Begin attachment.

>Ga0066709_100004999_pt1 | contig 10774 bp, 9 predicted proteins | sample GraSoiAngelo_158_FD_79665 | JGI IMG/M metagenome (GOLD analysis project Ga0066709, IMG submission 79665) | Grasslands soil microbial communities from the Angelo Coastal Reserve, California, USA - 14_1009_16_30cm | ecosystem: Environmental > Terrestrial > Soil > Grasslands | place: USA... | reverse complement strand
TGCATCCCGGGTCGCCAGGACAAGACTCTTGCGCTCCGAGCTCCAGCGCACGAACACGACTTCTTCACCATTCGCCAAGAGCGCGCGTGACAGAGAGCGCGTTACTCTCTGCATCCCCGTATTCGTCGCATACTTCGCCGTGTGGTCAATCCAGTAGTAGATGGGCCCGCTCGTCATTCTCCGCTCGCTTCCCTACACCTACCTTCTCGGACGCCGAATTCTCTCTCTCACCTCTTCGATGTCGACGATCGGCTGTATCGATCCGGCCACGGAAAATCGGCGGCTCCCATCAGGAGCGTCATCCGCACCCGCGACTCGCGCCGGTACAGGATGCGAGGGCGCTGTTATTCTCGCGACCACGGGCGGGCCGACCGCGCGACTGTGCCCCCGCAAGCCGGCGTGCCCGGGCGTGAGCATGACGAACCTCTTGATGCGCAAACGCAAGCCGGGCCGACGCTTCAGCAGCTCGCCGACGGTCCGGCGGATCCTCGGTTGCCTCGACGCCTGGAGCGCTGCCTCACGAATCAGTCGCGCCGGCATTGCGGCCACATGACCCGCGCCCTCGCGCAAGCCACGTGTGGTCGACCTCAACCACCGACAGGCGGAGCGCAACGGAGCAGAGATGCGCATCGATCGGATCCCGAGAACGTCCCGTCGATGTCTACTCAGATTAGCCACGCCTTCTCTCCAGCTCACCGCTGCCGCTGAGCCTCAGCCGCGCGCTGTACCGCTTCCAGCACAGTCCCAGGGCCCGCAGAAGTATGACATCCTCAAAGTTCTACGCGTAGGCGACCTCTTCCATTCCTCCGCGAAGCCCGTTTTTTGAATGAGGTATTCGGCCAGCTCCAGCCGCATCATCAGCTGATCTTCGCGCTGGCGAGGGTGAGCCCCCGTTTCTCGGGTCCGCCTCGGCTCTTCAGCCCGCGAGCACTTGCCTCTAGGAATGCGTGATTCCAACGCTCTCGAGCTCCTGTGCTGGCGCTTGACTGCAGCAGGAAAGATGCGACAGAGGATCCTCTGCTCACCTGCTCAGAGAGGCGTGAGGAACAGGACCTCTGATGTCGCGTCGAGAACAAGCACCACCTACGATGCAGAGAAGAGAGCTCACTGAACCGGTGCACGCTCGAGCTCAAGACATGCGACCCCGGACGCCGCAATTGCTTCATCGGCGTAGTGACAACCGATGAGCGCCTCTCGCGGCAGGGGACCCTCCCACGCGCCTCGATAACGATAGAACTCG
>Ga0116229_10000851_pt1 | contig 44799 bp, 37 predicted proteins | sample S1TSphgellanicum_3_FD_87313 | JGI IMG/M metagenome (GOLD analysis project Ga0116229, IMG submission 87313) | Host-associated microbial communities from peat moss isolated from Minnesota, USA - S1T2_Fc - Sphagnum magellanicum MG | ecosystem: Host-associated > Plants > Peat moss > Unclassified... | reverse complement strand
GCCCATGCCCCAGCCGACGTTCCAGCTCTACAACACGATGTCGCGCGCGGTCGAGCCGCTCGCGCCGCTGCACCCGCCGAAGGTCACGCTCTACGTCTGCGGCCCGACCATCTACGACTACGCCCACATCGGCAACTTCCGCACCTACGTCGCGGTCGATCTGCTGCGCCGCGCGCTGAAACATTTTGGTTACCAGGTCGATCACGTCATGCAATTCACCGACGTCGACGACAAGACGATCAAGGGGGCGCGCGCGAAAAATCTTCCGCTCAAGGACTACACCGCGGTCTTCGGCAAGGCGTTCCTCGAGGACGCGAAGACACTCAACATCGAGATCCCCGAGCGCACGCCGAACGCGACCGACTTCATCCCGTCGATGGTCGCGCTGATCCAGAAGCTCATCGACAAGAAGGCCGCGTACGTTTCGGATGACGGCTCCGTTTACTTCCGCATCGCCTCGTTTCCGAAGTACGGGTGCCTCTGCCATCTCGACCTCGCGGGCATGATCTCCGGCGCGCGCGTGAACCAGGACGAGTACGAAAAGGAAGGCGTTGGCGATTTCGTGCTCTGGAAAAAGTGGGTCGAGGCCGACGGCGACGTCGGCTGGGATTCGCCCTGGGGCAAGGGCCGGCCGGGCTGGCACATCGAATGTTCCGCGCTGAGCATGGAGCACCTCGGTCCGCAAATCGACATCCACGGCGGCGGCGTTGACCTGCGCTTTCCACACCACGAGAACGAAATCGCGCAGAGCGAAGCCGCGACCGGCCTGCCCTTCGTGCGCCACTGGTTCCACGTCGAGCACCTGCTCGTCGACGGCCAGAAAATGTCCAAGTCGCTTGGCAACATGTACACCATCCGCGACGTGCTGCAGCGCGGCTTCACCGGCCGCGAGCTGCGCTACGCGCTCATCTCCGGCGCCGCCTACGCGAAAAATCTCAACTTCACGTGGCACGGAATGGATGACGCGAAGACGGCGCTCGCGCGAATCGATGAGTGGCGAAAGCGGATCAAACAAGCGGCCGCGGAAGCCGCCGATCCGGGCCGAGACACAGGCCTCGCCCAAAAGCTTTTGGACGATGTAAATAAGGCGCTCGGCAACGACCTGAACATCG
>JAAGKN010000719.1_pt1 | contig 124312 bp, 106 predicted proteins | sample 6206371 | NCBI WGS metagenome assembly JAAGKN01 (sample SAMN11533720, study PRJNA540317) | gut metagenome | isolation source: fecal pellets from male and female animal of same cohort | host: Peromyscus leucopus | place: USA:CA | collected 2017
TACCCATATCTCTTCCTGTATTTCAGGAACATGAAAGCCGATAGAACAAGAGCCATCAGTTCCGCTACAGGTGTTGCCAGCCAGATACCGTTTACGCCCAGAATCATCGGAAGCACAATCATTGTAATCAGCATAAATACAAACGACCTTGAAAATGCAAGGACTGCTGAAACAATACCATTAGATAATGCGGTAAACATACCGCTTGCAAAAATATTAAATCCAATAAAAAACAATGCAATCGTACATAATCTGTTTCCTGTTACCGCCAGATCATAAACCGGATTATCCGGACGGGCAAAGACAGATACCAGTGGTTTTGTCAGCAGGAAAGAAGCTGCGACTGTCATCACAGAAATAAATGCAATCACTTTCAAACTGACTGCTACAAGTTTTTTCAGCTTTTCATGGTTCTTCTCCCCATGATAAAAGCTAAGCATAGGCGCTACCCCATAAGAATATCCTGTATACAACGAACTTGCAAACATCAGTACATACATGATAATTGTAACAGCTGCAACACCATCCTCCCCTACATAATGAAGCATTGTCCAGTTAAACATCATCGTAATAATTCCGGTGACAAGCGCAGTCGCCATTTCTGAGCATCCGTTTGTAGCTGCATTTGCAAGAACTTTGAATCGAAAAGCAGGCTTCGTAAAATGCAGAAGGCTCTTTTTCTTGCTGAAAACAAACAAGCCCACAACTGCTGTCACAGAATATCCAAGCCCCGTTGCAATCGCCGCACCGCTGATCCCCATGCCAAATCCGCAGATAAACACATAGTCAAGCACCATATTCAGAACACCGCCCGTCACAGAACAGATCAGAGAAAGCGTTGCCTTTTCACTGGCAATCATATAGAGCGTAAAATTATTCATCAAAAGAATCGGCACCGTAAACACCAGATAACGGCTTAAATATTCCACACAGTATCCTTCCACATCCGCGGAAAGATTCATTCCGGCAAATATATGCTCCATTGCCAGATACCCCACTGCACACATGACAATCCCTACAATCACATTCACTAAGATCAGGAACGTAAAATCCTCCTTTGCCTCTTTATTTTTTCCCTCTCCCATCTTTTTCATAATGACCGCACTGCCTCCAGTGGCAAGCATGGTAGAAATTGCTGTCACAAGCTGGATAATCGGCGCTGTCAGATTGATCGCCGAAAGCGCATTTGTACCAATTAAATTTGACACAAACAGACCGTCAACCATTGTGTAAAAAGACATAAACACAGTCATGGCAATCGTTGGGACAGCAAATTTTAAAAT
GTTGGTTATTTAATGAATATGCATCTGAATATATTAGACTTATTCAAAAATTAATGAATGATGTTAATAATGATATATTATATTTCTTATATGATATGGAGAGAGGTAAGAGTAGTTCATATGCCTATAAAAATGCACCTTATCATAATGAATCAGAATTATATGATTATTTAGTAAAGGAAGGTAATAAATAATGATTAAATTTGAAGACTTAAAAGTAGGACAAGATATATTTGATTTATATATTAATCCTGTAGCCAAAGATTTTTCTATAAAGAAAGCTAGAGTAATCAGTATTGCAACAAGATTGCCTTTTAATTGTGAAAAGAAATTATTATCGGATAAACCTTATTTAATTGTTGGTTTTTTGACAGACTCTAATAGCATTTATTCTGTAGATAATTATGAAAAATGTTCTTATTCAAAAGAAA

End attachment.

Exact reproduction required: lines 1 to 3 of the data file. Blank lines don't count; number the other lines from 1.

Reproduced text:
>Ga0066709_100004999_pt1 | contig 10774 bp, 9 predicted proteins | sample GraSoiAngelo_158_FD_79665 | JGI IMG/M metagenome (GOLD analysis project Ga0066709, IMG submission 79665) | Grasslands soil microbial communities from the Angelo Coastal Reserve, California, USA - 14_1009_16_30cm | ecosystem: Environmental > Terrestrial > Soil > Grasslands | place: USA... | reverse complement strand
TGCATCCCGGGTCGCCAGGACAAGACTCTTGCGCTCCGAGCTCCAGCGCACGAACACGACTTCTTCACCATTCGCCAAGAGCGCGCGTGACAGAGAGCGCGTTACTCTCTGCATCCCCGTATTCGTCGCATACTTCGCCGTGTGGTCAATCCAGTAGTAGATGGGCCCGCTCGTCATTCTCCGCTCGCTTCCCTACACCTACCTTCTCGGACGCCGAATTCTCTCTCTCACCTCTTCGATGTCGACGATCGGCTGTATCGATCCGGCCACGGAAAATCGGCGGCTCCCATCAGGAGCGTCATCCGCACCCGCGACTCGCGCCGGTACAGGATGCGAGGGCGCTGTTATTCTCGCGACCACGGGCGGGCCGACCGCGCGACTGTGCCCCCGCAAGCCGGCGTGCCCGGGCGTGAGCATGACGAACCTCTTGATGCGCAAACGCAAGCCGGGCCGACGCTTCAGCAGCTCGCCGACGGTCCGGCGGATCCTCGGTTGCCTCGACGCCTGGAGCGCTGCCTCACGAATCAGTCGCGCCGGCATTGCGGCCACATGACCCGCGCCCTCGCGCAAGCCACGTGTGGTCGACCTCAACCACCGACAGGCGGAGCGCAACGGAGCAGAGATGCGCATCGATCGGATCCCGAGAACGTCCCGTCGATGTCTACTCAGATTAGCCACGCCTTCTCTCCAGCTCACCGCTGCCGCTGAGCCTCAGCCGCGCGCTGTACCGCTTCCAGCACAGTCCCAGGGCCCGCAGAAGTATGACATCCTCAAAGTTCTACGCGTAGGCGACCTCTTCCATTCCTCCGCGAAGCCCGTTTTTTGAATGAGGTATTCGGCCAGCTCCAGCCGCATCATCAGCTGATCTTCGCGCTGGCGAGGGTGAGCCCCCGTTTCTCGGGTCCGCCTCGGCTCTTCAGCCCGCGAGCACTTGCCTCTAGGAATGCGTGATTCCAACGCTCTCGAGCTCCTGTGCTGGCGCTTGACTGCAGCAGGAAAGATGCGACAGAGGATCCTCTGCTCACCTGCTCAGAGAGGCGTGAGGAACAGGACCTCTGATGTCGCGTCGAGAACAAGCACCACCTACGATGCAGAGAAGAGAGCTCACTGAACCGGTGCACGCTCGAGCTCAAGACATGCGACCCCGGACGCCGCAATTGCTTCATCGGCGTAGTGACAACCGATGAGCGCCTCTCGCGGCAGGGGACCCTCCCACGCGCCTCGATAACGATAGAACTCG
>Ga0116229_10000851_pt1 | contig 44799 bp, 37 predicted proteins | sample S1TSphgellanicum_3_FD_87313 | JGI IMG/M metagenome (GOLD analysis project Ga0116229, IMG submission 87313) | Host-associated microbial communities from peat moss isolated from Minnesota, USA - S1T2_Fc - Sphagnum magellanicum MG | ecosystem: Host-associated > Plants > Peat moss > Unclassified... | reverse complement strand